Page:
We will never know their names.
The first victim could not have been recorded, for there was no written language to record it.
They were someone’s daughter, or son, and someone’s friend, and they were loved by those around them. And they were in pain, covered in rashes, confused, scared, not knowing why this was happening to them or what they could do about it – victim of a mad, inhuman god. There was nothing to be done – humanity was not strong enough, not aware enough, not knowledgeable enough, to fight back against a monster that could not be seen.
It was in Ancient Egypt, where it attacked slave and pharaoh alike. In Rome, it effortlessly decimated armies. It killed in Syria. It killed in Moscow. In India, five million dead. It killed a thousand Europeans every day in the 18th century. It killed more than fifty million Native Americans. From the Peloponnesian War to the Civil War, it slew more soldiers and civilians than any weapon, any soldier, any army (Not that this stopped the most foolish and empty souls from attempting to harness the demon as a weapon against their enemies).
Cultures grew and faltered, and it remained. Empires rose and fell, and it thrived. Ideologies waxed and waned, but it did not care. Kill. Maim. Spread. An ancient, mad god, hidden from view, that could not be fought, could not be confronted, could not even be comprehended. Not the only one of its kind, but the most devastating.
For a long time, there was no hope – only the bitter, hollow endurance of survivors.
In China, in the 10th century, humanity began to fight back.
It was observed that survivors of the mad god’s curse would never be touched again: they had taken a portion of that power into themselves, and were so protected from it. Not only that, but this power could be shared by consuming a remnant of the wounds. There was a price, for you could not take the god’s power without first defeating it – but a smaller battle, on humanity’s terms. By the 16th century, the technique spread, to India, across Asia, the Ottoman Empire and, in the 18th century, Europe. In 1796, a more powerful technique was discovered by Edward Jenner.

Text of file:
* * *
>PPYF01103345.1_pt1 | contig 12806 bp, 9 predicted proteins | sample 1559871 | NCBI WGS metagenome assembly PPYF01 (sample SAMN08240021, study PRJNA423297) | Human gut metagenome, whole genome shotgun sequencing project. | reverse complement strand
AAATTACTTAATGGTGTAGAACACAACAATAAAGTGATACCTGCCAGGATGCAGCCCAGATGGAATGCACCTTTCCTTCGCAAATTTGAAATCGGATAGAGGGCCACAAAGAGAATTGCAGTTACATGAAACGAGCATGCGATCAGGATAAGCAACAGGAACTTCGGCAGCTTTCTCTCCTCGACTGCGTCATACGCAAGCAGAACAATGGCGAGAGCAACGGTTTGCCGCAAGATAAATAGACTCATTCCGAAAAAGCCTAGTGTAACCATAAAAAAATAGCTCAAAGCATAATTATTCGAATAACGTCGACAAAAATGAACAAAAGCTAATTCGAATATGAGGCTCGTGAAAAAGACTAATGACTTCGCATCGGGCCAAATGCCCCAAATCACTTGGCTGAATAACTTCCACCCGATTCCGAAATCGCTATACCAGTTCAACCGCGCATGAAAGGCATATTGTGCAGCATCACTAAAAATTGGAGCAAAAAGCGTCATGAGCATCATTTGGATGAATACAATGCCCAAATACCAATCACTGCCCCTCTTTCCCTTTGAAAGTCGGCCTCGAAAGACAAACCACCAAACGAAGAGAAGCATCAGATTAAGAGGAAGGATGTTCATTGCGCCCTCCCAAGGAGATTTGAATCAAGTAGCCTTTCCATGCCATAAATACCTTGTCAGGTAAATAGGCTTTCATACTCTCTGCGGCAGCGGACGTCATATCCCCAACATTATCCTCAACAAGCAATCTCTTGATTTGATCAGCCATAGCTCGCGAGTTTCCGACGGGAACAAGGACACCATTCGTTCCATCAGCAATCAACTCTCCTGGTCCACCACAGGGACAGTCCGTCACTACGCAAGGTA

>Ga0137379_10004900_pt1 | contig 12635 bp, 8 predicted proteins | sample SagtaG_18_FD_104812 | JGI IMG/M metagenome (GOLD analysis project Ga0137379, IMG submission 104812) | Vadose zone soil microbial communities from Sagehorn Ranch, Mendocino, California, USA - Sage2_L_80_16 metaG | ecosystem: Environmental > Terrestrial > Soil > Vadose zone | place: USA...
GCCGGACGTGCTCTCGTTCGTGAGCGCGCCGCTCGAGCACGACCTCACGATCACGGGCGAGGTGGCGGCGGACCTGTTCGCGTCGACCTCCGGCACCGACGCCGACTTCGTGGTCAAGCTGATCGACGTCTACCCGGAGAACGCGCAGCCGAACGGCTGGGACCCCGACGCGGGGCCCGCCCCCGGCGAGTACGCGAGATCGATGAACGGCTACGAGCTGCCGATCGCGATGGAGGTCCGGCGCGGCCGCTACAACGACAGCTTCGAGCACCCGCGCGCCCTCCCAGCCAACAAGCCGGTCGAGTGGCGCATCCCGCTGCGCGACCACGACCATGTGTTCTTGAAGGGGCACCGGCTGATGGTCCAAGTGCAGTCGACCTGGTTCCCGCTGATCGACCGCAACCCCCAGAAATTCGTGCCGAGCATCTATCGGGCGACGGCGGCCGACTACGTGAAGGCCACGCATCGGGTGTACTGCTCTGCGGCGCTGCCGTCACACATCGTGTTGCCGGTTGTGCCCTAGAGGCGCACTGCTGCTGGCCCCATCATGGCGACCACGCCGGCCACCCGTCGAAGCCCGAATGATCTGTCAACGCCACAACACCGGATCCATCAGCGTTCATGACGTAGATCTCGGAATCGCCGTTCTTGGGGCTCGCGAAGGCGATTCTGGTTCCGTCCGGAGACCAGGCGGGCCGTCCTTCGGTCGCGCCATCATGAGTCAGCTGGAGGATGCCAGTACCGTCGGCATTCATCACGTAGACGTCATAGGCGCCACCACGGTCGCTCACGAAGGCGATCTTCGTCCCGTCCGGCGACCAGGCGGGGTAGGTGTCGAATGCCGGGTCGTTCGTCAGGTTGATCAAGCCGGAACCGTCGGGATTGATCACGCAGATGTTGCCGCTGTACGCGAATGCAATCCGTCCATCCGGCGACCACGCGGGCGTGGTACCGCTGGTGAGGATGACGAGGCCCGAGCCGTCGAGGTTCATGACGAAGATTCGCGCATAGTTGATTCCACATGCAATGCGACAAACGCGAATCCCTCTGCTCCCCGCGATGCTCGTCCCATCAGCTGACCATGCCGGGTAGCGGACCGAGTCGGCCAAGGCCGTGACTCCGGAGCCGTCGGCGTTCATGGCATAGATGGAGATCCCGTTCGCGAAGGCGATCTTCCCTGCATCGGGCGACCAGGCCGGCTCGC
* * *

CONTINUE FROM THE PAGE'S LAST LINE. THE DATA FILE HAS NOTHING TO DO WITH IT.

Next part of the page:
An idea began to take hold: Perhaps the ancient god could be killed.
A whisper became a voice; a voice became a call; a call became a battle cry, sweeping across villages, cities, nations. Humanity began to cooperate, spreading the protective power across the globe, dispatching masters of the craft to protect whole populations. People who had once been sworn enemies joined in common cause for this one battle. Governments mandated that all citizens protect themselves, for giving the ancient enemy a single life would put millions in danger.
And, inch by inch, humanity drove its enemy back. Fewer friends wept; Fewer neighbors were crippled; Fewer mothers had to bury their daughters.
At the dawn of the 20th century, for the first time, humanity banished the enemy from entire regions of the world. Humanity faltered many times in its efforts, but there individuals who never gave up, who fought for the dream of a world where no child or loved one would ever fear the demon ever again. Viktor Zhdanov, who called for humanity to unite in a final push against the demon; The great tactician Karel Raška, who conceived of a strategy to annihilate the enemy; Donald Henderson, who lead the efforts of those final days.
The enemy grew weaker. Millions became thousands, thousands became dozens. And then, when the enemy did strike, scores of humans came forth to defy it, protecting all those whom it might endanger.
The enemy’s last attack in the wild was on Ali Maow Maalin, in 1977. For months afterwards, dedicated humans swept the surrounding area, seeking out any last, desperate hiding place where the enemy might yet remain.
They found none.
About 38 years ago, on December 9th, 1979, humanity declared victory.
This one evil, the horror from beyond memory, the monster that took 500 million people from this world – was destroyed.
You are a member of the species that did that. Never forget what we are capable of, when we band together and declare battle on what is broken in the world.
Author’s Note: The first words in the Wikipedia article on smallpox are, “Smallpox was”. Together, we can do great things.